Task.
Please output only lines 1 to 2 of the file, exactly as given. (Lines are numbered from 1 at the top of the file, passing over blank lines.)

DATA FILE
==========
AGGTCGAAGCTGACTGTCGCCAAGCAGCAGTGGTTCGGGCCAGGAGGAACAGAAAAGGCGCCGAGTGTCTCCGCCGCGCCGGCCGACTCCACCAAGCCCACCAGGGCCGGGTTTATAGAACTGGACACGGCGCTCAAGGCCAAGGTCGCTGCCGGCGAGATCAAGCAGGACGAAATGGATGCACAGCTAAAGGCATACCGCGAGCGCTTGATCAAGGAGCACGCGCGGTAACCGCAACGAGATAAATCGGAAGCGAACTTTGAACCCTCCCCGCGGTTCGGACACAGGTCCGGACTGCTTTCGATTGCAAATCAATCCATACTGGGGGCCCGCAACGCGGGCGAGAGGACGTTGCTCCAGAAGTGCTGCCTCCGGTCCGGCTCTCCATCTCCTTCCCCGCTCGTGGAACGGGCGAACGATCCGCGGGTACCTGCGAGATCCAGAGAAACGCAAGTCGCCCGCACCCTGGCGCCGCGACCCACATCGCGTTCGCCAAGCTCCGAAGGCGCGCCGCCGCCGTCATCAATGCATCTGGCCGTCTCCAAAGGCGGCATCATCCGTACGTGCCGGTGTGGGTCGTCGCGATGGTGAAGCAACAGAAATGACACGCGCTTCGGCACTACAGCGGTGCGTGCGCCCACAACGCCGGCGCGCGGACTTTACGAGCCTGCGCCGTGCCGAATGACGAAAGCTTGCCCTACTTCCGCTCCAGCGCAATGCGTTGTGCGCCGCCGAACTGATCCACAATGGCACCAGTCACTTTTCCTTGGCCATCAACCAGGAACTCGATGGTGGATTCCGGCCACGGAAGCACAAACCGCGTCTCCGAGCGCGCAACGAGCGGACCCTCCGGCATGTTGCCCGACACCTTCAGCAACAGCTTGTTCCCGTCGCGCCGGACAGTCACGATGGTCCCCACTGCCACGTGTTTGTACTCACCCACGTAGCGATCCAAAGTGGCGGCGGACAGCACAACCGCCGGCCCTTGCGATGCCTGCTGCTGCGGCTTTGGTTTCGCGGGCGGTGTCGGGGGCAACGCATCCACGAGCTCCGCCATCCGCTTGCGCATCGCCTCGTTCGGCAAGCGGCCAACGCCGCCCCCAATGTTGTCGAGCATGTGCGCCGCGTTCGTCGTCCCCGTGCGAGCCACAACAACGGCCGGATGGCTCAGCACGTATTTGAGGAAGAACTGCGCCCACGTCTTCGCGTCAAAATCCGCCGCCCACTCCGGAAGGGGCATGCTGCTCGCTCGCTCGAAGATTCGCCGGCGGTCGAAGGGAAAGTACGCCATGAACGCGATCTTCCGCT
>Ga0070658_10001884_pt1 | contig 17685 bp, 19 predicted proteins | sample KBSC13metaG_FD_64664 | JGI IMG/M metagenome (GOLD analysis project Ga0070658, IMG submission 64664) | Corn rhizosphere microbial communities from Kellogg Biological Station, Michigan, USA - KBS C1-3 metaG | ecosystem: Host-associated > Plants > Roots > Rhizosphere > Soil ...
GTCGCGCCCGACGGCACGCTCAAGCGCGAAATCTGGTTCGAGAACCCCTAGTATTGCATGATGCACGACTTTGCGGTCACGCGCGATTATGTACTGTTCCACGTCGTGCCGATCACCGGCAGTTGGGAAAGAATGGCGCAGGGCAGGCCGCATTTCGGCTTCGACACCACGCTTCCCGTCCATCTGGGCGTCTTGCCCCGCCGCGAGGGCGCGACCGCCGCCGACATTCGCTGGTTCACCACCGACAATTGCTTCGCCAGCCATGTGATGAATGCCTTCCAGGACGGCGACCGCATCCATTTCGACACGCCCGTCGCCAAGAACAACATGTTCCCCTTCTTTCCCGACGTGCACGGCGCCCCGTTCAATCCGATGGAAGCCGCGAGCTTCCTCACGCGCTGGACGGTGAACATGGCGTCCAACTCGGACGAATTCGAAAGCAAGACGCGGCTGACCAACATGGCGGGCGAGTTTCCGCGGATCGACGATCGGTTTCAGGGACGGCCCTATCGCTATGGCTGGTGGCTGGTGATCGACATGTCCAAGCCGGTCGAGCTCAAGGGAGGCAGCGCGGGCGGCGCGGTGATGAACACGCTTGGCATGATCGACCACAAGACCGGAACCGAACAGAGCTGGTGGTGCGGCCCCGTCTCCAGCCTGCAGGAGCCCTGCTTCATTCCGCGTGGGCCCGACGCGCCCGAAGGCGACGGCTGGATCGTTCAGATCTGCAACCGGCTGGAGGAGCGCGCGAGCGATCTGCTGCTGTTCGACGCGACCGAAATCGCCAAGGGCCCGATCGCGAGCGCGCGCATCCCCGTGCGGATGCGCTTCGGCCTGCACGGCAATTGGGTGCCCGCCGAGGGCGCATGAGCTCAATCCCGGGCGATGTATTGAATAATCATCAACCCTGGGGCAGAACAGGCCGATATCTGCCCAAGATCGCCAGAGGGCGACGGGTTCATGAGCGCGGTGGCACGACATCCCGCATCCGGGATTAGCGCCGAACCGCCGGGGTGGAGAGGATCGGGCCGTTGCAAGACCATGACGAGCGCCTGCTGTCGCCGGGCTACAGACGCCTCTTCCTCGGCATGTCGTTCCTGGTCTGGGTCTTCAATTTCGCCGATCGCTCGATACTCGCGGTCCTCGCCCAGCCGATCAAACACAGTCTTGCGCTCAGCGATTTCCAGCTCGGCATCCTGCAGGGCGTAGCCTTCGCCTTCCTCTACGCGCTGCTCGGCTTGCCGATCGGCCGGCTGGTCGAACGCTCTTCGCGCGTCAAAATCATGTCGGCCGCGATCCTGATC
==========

AGGTCGAAGCTGACTGTCGCCAAGCAGCAGTGGTTCGGGCCAGGAGGAACAGAAAAGGCGCCGAGTGTCTCCGCCGCGCCGGCCGACTCCACCAAGCCCACCAGGGCCGGGTTTATAGAACTGGACACGGCGCTCAAGGCCAAGGTCGCTGCCGGCGAGATCAAGCAGGACGAAATGGATGCACAGCTAAAGGCATACCGCGAGCGCTTGATCAAGGAGCACGCGCGGTAACCGCAACGAGATAAATCGGAAGCGAACTTTGAACCCTCCCCGCGGTTCGGACACAGGTCCGGACTGCTTTCGATTGCAAATCAATCCATACTGGGGGCCCGCAACGCGGGCGAGAGGACGTTGCTCCAGAAGTGCTGCCTCCGGTCCGGCTCTCCATCTCCTTCCCCGCTCGTGGAACGGGCGAACGATCCGCGGGTACCTGCGAGATCCAGAGAAACGCAAGTCGCCCGCACCCTGGCGCCGCGACCCACATCGCGTTCGCCAAGCTCCGAAGGCGCGCCGCCGCCGTCATCAATGCATCTGGCCGTCTCCAAAGGCGGCATCATCCGTACGTGCCGGTGTGGGTCGTCGCGATGGTGAAGCAACAGAAATGACACGCGCTTCGGCACTACAGCGGTGCGTGCGCCCACAACGCCGGCGCGCGGACTTTACGAGCCTGCGCCGTGCCGAATGACGAAAGCTTGCCCTACTTCCGCTCCAGCGCAATGCGTTGTGCGCCGCCGAACTGATCCACAATGGCACCAGTCACTTTTCCTTGGCCATCAACCAGGAACTCGATGGTGGATTCCGGCCACGGAAGCACAAACCGCGTCTCCGAGCGCGCAACGAGCGGACCCTCCGGCATGTTGCCCGACACCTTCAGCAACAGCTTGTTCCCGTCGCGCCGGACAGTCACGATGGTCCCCACTGCCACGTGTTTGTACTCACCCACGTAGCGATCCAAAGTGGCGGCGGACAGCACAACCGCCGGCCCTTGCGATGCCTGCTGCTGCGGCTTTGGTTTCGCGGGCGGTGTCGGGGGCAACGCATCCACGAGCTCCGCCATCCGCTTGCGCATCGCCTCGTTCGGCAAGCGGCCAACGCCGCCCCCAATGTTGTCGAGCATGTGCGCCGCGTTCGTCGTCCCCGTGCGAGCCACAACAACGGCCGGATGGCTCAGCACGTATTTGAGGAAGAACTGCGCCCACGTCTTCGCGTCAAAATCCGCCGCCCACTCCGGAAGGGGCATGCTGCTCGCTCGCTCGAAGATTCGCCGGCGGTCGAAGGGAAAGTACGCCATGAACGCGATCTTCCGCT
>Ga0070658_10001884_pt1 | contig 17685 bp, 19 predicted proteins | sample KBSC13metaG_FD_64664 | JGI IMG/M metagenome (GOLD analysis project Ga0070658, IMG submission 64664) | Corn rhizosphere microbial communities from Kellogg Biological Station, Michigan, USA - KBS C1-3 metaG | ecosystem: Host-associated > Plants > Roots > Rhizosphere > Soil ...